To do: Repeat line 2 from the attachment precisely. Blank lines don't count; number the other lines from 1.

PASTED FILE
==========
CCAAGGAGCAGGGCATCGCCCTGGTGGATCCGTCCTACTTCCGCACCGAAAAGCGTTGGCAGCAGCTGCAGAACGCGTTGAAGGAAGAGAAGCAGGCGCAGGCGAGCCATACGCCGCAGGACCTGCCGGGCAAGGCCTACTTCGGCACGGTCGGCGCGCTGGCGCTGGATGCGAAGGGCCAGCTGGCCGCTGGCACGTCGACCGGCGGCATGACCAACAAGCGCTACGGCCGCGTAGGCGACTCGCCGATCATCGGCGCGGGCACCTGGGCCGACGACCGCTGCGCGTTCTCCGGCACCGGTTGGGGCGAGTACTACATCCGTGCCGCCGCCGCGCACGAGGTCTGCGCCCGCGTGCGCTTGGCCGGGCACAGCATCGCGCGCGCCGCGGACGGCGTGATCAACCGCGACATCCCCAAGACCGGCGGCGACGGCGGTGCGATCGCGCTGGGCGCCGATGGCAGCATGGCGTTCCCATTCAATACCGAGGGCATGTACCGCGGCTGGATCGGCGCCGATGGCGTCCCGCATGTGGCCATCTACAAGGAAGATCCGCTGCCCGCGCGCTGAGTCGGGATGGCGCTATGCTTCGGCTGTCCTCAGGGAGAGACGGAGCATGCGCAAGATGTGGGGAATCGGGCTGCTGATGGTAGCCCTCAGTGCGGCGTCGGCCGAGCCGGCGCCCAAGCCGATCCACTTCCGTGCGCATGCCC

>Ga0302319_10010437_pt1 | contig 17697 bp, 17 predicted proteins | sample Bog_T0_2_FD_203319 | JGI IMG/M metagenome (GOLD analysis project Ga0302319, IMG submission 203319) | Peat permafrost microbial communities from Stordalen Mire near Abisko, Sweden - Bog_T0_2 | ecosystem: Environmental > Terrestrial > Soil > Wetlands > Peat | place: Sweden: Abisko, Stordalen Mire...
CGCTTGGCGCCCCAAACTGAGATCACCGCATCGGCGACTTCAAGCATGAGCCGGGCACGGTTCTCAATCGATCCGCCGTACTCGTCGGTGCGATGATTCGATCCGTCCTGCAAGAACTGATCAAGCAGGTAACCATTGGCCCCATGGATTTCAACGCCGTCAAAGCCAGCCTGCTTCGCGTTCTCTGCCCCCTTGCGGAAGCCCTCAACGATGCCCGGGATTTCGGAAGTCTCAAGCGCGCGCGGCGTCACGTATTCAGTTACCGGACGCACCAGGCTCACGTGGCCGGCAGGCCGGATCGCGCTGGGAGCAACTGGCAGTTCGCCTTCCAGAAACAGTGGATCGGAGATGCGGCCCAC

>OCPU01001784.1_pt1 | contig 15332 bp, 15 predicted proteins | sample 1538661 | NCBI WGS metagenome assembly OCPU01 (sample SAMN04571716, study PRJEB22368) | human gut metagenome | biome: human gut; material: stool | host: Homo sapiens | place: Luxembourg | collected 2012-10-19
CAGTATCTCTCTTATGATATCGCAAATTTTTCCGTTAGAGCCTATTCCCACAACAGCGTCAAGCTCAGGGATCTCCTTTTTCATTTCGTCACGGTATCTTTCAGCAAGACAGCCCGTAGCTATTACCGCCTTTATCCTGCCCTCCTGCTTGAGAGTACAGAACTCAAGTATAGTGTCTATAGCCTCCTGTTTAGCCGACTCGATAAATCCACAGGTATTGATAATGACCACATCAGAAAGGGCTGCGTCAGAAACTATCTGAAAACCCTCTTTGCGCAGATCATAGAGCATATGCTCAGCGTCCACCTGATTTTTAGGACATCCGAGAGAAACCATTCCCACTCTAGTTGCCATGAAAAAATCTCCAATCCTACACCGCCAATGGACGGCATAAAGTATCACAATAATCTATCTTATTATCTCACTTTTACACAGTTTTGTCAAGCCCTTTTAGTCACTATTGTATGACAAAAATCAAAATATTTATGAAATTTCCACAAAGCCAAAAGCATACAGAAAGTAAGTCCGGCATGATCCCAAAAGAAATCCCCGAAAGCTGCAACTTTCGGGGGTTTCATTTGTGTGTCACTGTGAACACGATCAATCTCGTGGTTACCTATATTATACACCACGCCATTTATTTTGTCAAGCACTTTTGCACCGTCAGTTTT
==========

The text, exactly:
>Ga0302319_10010437_pt1 | contig 17697 bp, 17 predicted proteins | sample Bog_T0_2_FD_203319 | JGI IMG/M metagenome (GOLD analysis project Ga0302319, IMG submission 203319) | Peat permafrost microbial communities from Stordalen Mire near Abisko, Sweden - Bog_T0_2 | ecosystem: Environmental > Terrestrial > Soil > Wetlands > Peat | place: Sweden: Abisko, Stordalen Mire...